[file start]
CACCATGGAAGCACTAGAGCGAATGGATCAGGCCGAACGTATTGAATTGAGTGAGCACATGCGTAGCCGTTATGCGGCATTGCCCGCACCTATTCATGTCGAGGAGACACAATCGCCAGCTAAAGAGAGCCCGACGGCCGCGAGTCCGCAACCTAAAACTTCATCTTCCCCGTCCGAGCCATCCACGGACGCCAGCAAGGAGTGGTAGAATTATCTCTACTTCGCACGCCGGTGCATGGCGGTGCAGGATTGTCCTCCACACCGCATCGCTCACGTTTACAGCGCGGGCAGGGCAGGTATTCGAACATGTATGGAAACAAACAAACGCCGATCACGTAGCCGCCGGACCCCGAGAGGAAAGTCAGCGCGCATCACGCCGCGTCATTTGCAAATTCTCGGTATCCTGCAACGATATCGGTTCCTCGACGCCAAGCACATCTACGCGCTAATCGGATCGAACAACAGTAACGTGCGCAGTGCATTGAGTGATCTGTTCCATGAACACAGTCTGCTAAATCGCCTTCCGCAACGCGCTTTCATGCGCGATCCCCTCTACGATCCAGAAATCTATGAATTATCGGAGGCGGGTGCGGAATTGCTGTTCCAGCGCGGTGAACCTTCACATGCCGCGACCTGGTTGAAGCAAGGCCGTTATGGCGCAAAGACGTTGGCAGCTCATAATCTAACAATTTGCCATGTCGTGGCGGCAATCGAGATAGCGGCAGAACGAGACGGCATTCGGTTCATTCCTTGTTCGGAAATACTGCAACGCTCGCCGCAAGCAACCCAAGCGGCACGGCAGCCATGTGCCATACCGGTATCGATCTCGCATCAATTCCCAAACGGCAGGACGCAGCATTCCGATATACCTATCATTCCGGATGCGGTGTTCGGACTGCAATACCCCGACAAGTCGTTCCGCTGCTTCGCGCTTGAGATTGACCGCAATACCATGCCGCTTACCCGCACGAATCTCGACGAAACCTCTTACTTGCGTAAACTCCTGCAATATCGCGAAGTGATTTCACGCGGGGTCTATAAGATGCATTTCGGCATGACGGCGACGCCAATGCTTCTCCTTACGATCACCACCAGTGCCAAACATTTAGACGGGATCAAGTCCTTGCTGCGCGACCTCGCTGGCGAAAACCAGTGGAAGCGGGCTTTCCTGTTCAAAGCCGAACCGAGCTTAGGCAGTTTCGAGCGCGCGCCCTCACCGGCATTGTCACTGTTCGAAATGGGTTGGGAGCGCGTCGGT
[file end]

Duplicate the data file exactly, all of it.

CACCATGGAAGCACTAGAGCGAATGGATCAGGCCGAACGTATTGAATTGAGTGAGCACATGCGTAGCCGTTATGCGGCATTGCCCGCACCTATTCATGTCGAGGAGACACAATCGCCAGCTAAAGAGAGCCCGACGGCCGCGAGTCCGCAACCTAAAACTTCATCTTCCCCGTCCGAGCCATCCACGGACGCCAGCAAGGAGTGGTAGAATTATCTCTACTTCGCACGCCGGTGCATGGCGGTGCAGGATTGTCCTCCACACCGCATCGCTCACGTTTACAGCGCGGGCAGGGCAGGTATTCGAACATGTATGGAAACAAACAAACGCCGATCACGTAGCCGCCGGACCCCGAGAGGAAAGTCAGCGCGCATCACGCCGCGTCATTTGCAAATTCTCGGTATCCTGCAACGATATCGGTTCCTCGACGCCAAGCACATCTACGCGCTAATCGGATCGAACAACAGTAACGTGCGCAGTGCATTGAGTGATCTGTTCCATGAACACAGTCTGCTAAATCGCCTTCCGCAACGCGCTTTCATGCGCGATCCCCTCTACGATCCAGAAATCTATGAATTATCGGAGGCGGGTGCGGAATTGCTGTTCCAGCGCGGTGAACCTTCACATGCCGCGACCTGGTTGAAGCAAGGCCGTTATGGCGCAAAGACGTTGGCAGCTCATAATCTAACAATTTGCCATGTCGTGGCGGCAATCGAGATAGCGGCAGAACGAGACGGCATTCGGTTCATTCCTTGTTCGGAAATACTGCAACGCTCGCCGCAAGCAACCCAAGCGGCACGGCAGCCATGTGCCATACCGGTATCGATCTCGCATCAATTCCCAAACGGCAGGACGCAGCATTCCGATATACCTATCATTCCGGATGCGGTGTTCGGACTGCAATACCCCGACAAGTCGTTCCGCTGCTTCGCGCTTGAGATTGACCGCAATACCATGCCGCTTACCCGCACGAATCTCGACGAAACCTCTTACTTGCGTAAACTCCTGCAATATCGCGAAGTGATTTCACGCGGGGTCTATAAGATGCATTTCGGCATGACGGCGACGCCAATGCTTCTCCTTACGATCACCACCAGTGCCAAACATTTAGACGGGATCAAGTCCTTGCTGCGCGACCTCGCTGGCGAAAACCAGTGGAAGCGGGCTTTCCTGTTCAAAGCCGAACCGAGCTTAGGCAGTTTCGAGCGCGCGCCCTCACCGGCATTGTCACTGTTCGAAATGGGTTGGGAGCGCGTCGGT